The grass is always greener… in quarantine

Italy's beauty always captures my heart. The trip was worth it, quarantine and all. (courtesy)

I’m a city girl — New York City, born and raised. I moved to Israel 14 years ago and the only place I’d ever agree to live is central Tel Aviv. We even bought an apartment just outside the city-center, and only after the fact did I realize that I cannot and will not leave my beloved center. Everything is walkable. The park, the beach, the port, restaurants, bars, (yes, once in a while I make it out to a bar!) and coffee shops. As someone who recently started working from home – coffee shops are key. And not just one coffee shop, but a variety of them! Variety keeps things interesting. There are also a number of different playgrounds – to keep my kids entertained. As an avid runner, I love the different running routes I can choose from. And I certainly don’t need to mention the endless amounts of culture and arts. Things just don’t get boring when you’re in the city.

Alpe Devero, Piemonte, Italy. My kids’ first encounter with snow. (courtesy)

Except. Except. There are always exceptions. Like when you get back from four lovely days in Italy with your family. And the Israeli Ministry of Health enforces a 14-day quarantine for all travelers from Italy due to the highly contagious and potentially deadly Coronavirus. Fourteen days. Fourteen days inside four walls. Fourteen days of keeping a 5- and 7-year-old sane. Fourteen days of keeping a husband and wife — just that: husband and wife. Fourteen days of testing the limits of marriage. Of brother and sister. Of parent and child. Of family.

A friend asked me today how we have been passing the time. I honestly couldn’t even answer her. The days are just passing. We haven’t implemented any set schedule. Kids are in front of their screens for more hours than I would ever dare to publicly admit. And when we give them the five-minute-warning to shut them off, 30 minutes later, the headphones come off and they figure out what game they want to play either together or separately. Or fightingly. Or screamingly. Or cryingly, while clutching a bruised, reddened body part, one arm raised in revenge.

I rarely feel the need to go out for a drink. But suddenly, now that I can’t, makes me want to that much more. To be around other people — adults. Let’s replace whine with wine, if you don’t mind. Another glass, please! Thank you very much.

I guess it could be worse. We happen to have a large balcony that hangs over a communal yard — which we use during this time if there are no other people down there, but there often are. And of course, we can sit on our balcony as much as we want. But the simple task of running to the store for some milk, or getting take out Chinese food is out of the question. And G-d forbid I go for a run in the park. If a neighbor saw us violating the terms of quarantine, we could be reported. Apparently, it is a felony for endangering the health of others, and we could get a heavy-duty fine or even jail time.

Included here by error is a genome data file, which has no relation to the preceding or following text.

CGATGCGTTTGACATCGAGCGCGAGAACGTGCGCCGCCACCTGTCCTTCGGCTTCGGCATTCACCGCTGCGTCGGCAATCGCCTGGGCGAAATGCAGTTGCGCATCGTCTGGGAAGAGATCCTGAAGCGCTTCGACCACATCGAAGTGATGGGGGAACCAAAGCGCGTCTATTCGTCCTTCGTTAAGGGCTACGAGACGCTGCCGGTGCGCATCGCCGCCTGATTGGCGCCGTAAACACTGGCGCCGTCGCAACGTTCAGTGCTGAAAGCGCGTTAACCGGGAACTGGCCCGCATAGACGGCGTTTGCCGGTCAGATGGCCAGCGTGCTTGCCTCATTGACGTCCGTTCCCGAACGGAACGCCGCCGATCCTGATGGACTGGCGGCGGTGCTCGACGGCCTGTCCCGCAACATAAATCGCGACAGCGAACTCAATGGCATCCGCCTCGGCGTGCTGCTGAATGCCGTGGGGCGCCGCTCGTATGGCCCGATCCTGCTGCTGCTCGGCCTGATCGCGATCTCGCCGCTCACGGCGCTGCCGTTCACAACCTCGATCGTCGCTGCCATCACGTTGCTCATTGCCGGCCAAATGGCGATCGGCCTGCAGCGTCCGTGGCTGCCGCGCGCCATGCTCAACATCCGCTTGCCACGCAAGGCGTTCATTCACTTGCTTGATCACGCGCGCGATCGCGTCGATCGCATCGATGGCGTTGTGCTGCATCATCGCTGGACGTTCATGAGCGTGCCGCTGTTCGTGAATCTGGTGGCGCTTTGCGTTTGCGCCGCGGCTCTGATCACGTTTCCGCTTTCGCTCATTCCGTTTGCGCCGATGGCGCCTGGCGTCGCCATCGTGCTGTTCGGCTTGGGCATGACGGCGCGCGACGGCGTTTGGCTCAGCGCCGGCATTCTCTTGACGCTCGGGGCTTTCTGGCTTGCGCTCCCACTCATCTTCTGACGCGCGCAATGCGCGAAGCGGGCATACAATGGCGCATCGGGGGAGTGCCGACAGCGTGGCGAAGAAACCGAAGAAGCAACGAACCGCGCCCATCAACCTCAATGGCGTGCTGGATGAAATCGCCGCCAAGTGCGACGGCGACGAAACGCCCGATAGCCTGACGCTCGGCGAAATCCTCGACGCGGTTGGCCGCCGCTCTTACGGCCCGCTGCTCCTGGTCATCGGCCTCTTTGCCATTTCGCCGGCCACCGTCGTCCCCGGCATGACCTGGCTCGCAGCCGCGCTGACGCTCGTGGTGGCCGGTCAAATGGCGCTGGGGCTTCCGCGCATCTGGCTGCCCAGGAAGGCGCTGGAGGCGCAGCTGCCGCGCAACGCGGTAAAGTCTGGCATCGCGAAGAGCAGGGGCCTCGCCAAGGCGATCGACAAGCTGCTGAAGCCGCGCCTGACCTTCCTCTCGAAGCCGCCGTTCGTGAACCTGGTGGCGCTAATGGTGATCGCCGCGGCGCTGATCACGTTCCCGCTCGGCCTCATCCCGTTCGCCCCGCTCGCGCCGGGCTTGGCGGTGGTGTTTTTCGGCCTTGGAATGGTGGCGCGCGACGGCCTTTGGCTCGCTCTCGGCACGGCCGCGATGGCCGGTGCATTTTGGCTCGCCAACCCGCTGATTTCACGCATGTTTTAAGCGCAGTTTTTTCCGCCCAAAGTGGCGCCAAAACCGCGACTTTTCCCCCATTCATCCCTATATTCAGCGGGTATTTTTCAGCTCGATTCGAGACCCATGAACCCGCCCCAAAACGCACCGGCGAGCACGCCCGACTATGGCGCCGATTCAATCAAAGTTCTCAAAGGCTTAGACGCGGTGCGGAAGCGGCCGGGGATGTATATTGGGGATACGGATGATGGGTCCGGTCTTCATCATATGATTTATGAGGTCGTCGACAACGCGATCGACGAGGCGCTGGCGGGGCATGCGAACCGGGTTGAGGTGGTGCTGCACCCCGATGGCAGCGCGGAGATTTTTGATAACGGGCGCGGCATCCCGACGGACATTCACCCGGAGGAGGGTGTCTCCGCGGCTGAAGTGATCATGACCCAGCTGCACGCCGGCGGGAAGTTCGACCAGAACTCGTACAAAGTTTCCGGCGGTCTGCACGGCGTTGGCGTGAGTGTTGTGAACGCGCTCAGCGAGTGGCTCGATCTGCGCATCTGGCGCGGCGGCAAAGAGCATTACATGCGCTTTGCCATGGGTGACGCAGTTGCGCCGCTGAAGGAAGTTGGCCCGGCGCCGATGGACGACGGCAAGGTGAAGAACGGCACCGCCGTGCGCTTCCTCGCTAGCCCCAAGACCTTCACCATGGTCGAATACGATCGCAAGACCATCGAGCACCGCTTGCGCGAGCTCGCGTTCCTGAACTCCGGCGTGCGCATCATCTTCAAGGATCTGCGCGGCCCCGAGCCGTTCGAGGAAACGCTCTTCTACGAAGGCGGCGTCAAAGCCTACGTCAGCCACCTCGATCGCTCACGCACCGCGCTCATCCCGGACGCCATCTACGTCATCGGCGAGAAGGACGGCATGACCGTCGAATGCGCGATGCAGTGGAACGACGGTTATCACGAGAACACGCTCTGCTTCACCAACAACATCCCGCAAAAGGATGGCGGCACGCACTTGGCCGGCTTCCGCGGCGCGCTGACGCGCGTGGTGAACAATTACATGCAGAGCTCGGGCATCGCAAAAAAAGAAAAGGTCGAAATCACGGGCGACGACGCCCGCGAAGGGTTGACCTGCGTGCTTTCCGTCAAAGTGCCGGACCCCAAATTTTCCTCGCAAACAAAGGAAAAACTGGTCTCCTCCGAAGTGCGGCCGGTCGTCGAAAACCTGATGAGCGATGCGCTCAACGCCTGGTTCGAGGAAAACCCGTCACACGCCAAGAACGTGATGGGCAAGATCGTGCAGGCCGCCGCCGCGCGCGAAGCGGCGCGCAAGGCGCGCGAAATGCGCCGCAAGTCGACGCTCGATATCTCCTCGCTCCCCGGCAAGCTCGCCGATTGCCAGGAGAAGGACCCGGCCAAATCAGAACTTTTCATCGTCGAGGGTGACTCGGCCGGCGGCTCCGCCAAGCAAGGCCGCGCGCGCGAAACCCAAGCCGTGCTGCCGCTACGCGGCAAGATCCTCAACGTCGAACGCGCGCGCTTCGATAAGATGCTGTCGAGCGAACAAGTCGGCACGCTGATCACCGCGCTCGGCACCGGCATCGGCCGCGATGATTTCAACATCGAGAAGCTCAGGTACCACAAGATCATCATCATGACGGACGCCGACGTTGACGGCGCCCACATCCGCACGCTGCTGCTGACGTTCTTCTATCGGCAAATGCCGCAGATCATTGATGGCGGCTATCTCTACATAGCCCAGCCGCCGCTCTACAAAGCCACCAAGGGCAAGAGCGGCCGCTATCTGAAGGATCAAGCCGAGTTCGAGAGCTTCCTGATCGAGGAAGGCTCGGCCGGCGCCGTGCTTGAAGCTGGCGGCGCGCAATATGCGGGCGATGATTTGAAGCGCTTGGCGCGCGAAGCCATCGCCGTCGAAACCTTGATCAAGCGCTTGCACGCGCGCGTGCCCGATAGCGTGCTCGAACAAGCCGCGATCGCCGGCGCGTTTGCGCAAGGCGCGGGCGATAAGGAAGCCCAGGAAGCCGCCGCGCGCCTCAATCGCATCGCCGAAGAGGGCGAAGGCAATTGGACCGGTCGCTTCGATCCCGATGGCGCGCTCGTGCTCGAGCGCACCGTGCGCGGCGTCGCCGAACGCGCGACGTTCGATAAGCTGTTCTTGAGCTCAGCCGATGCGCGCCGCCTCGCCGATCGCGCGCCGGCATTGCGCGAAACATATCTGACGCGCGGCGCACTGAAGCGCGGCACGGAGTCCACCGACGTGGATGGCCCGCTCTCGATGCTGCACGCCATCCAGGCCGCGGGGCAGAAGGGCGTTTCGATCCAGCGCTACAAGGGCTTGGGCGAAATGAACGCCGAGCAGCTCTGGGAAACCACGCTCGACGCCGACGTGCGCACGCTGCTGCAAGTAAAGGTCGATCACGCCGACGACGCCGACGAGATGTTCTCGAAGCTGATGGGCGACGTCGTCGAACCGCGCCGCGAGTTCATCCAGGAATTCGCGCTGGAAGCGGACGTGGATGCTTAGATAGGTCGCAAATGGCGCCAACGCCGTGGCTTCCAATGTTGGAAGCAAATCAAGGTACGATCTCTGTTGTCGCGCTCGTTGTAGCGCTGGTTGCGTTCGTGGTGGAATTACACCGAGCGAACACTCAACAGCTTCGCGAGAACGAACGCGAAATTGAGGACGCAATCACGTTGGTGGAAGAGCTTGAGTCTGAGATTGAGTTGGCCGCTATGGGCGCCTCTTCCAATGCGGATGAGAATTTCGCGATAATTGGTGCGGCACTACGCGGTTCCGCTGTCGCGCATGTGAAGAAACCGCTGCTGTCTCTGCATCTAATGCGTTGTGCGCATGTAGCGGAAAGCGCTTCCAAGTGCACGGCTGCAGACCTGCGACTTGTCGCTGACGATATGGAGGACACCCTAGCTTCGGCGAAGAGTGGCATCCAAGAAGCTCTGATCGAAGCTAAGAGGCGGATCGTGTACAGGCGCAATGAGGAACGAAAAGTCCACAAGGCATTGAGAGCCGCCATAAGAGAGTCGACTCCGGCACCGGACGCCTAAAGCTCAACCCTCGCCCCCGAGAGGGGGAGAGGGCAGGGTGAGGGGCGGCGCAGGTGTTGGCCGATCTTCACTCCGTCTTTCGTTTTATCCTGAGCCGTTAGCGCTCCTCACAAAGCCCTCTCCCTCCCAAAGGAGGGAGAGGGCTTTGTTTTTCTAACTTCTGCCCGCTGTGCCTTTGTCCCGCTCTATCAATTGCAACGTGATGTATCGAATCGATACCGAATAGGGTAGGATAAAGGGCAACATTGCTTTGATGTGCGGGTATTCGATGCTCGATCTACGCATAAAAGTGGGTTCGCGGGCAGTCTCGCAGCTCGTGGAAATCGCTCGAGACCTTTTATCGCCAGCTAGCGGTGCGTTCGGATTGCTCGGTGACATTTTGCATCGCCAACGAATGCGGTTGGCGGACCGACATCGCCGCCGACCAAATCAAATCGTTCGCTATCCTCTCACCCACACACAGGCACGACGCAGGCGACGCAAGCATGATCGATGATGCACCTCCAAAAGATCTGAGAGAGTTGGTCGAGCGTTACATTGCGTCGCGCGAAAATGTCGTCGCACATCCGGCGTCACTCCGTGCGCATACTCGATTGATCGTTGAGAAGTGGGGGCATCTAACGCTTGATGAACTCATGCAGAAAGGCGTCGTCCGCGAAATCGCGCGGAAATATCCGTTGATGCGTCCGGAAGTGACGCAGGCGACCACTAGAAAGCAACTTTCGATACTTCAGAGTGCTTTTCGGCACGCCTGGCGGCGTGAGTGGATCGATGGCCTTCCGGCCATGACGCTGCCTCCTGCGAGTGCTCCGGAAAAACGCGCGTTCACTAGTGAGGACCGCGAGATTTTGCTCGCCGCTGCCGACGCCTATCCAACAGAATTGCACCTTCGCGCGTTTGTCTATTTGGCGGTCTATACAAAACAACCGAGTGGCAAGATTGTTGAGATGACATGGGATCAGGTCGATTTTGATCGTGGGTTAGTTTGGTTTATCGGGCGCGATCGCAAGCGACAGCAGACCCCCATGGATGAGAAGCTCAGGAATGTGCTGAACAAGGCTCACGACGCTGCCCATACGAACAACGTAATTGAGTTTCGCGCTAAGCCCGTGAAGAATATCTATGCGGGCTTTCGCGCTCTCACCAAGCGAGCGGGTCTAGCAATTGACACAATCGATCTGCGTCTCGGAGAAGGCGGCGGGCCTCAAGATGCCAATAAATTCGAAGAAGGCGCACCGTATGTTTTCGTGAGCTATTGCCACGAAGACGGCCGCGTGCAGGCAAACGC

We’ve had numerous friends and neighbors graciously offer to bring us anything we could possibly need or want. From groceries to homemade chocolate chip cookies, to board games, to crossword puzzle books, to challah and kiddush wine. Our dear couriers have placed their deliveries on the floor, outside our door. What’s hard for us to digest is that we are healthy. We feel fine. We are 99.9% sure we are not carrying the coronavirus. So being kept at home, feeling like lepers from society, not even being able to open the door when a close friend comes with a delivery, when in fact, we are most likely not a risk at all, seems trivial. But I understand, that regardless, we must keep these 14 days.

We are six days in. Eight more to go. But who’s counting? And so, my love for the city wanes just a little when I think about those in quarantine with a big house and a nice private, grassy yard, where you could spend the remaining Israeli winter days of nearly 70 degrees Fahrenheit (20 degrees Celsius) outside. My kids could run around and burn off their endless amounts of energy, and the tension would be ever-so-slightly released. I would never trade my central Tel Aviv apartment for the burbs, but, times like these, I can certainly understand the appeal. If the four of us make it out alive in our 76-square-meter digs, I’ll catch you on the flip side, with a glass of white wine in hand.

About the Author
Originally from New York City, I moved to Tel Aviv 14 years ago. Wife and mother to a 5-year old daughter and a seven-year-old son. I spend my time working from my home office (aka the dining room table,) running in the park, and doing crossword puzzles.
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